Living Kidney Transplant Donation: Myths vs. Facts

Article ID: 670868

Released: 9-Mar-2017 7:00 AM EST

Source Newsroom: New York-Presbyterian Hospital

Newswise — NEW YORK, NEW YORK (March 9, 2017) – It is no secret that the United States —in particular, New York — needs more people to register as living organ donors. According to the National Kidney Foundation, more than 100,000 people in the country are awaiting a kidney transplant.

Donating a kidney has never been safer, and most donors find the process very rewarding. In a three-year survey of organ donors at NewYork-Presbyterian, 93 percent of donors said they would donate again.

Dr. Sandip Kapur, chief of the Division of Transplant Surgery at NewYork-Presbyterian/Weill Cornell Medical Center, led the team that performed one of the nation’s first living-donor kidney transplant surgery chains in 2008. These chains have improved the opportunity for patients in need of kidney transplants to find a compatible donor by pairing them with potential donors who were incompatible for another recipient. This Kidney Month, Dr. Kapur is hoping to dispel some of the myths behind becoming a living kidney donor:

Myth 1: I’m Too Young/Old to Donate My Kidney
If you’re in good health, you can donate a kidney from the time you are 21 years old until you’re into your 70’s.

Myth 2: Only a Close Relative Can Donate
Just about anyone can donate a kidney to someone in need of a transplant, as long as the donor is medically able to donate. In fact, even if you have a willing but incompatible donor, you could enter a registry to “swap” donors with other incompatible pairs. This is known as a kidney paired donation or “KPD”.

Myth 3: I Can Only Donate if I Know Someone Who Needs a Kidney
You can also become an altruistic donor. These are donors who do not know the person to whom they are donating their kidney. NewYork-Presbyterian pioneered one of the first Never Ending Altruistic Donor (NEAD) chains, in which one altruistic living kidney donor begins a chain of kidney transplants that otherwise would not be possible.

Myth 4: Living Donors Face a Long Recovery
With today’s minimally invasive surgical procedures for living kidney donors, the majority of donors are only in the hospital for one to two days, and are recovered enough to return to work within about three weeks after donation.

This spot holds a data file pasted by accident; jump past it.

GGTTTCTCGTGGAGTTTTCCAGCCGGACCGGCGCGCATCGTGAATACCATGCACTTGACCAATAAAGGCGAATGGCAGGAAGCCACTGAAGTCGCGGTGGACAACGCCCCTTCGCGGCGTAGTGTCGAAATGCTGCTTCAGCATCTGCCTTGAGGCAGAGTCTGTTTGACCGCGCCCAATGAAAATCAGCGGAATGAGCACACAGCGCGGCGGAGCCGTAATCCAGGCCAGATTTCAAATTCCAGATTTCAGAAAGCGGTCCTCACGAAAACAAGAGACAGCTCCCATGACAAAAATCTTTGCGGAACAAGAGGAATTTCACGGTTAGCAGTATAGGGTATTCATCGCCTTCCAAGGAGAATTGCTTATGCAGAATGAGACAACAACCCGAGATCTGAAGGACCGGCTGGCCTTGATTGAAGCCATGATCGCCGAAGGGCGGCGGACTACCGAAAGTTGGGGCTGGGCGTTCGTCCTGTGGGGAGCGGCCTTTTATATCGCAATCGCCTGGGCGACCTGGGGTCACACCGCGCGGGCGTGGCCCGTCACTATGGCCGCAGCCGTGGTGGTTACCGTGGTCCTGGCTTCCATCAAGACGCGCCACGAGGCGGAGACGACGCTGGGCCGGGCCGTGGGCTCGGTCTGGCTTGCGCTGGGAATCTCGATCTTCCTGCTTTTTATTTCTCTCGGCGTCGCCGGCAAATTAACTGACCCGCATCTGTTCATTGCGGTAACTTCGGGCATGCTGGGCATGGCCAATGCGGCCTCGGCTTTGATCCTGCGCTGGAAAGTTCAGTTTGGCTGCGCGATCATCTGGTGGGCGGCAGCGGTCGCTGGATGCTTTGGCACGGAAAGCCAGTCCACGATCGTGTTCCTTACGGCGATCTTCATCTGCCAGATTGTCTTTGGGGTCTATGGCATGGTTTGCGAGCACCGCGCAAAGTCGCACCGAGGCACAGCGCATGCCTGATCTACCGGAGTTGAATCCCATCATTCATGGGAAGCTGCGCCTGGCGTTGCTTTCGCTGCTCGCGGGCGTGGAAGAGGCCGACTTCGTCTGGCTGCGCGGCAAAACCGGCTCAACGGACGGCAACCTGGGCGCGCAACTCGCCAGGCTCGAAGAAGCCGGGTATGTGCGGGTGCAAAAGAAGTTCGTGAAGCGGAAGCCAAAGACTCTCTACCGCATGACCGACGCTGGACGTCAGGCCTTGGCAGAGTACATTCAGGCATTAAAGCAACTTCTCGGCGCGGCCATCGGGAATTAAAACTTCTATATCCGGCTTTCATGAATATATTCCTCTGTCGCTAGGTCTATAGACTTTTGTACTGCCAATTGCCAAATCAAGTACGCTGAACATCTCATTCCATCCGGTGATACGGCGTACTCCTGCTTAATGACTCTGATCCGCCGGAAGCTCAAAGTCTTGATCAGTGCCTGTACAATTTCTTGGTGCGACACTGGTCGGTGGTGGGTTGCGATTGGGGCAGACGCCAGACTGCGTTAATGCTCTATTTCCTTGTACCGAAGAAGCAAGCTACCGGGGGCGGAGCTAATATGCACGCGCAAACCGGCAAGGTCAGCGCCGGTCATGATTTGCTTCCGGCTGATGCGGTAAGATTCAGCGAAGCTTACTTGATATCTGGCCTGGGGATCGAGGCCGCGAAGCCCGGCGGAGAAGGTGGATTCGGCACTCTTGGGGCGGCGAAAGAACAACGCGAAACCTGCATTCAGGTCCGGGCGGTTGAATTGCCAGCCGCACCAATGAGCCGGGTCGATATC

Myth 5: Living Kidney Donation is a New Field
The first successful living kidney donation occurred in 1954, more than 60 years ago! Since then, surgical innovations have improved the experience of living kidney donors tremendously.

NewYork-Presbyterian

NewYork-Presbyterian is one of the nation’s most comprehensive healthcare delivery networks, focused on providing innovative and compassionate care to patients in the New York metropolitan area and around the globe. In collaboration with two renowned medical school partners, Weill Cornell Medicine and Columbia University College of Physicians & Surgeons, NewYork-Presbyterian is consistently recognized as a leader in medical education, groundbreaking research and clinical innovation.

NewYork-Presbyterian has four major divisions: NewYork-Presbyterian Hospital is ranked #1 in the New York metropolitan area by U.S. News and World Report and repeatedly named to the magazine’s Honor Roll of best hospitals in the nation; NewYork-Presbyterian Regional Hospital Network is comprised of leading hospitals in and around New York and delivers high-quality care to patients throughout the region; NewYork-Presbyterian Physician Services connects medical experts with patients in their communities; and NewYork-Presbyterian Community and Population Health features the hospital’s ambulatory care network sites and operations, community care initiatives and healthcare quality programs, including NewYork Quality Care, established by NewYork-Presbyterian, Weill Cornell and Columbia.

NewYork-Presbyterian is one of the largest healthcare providers in the U.S. Each year, nearly 40,000 NewYork-Presbyterian professionals deliver exceptional care during more than 4 million patients.

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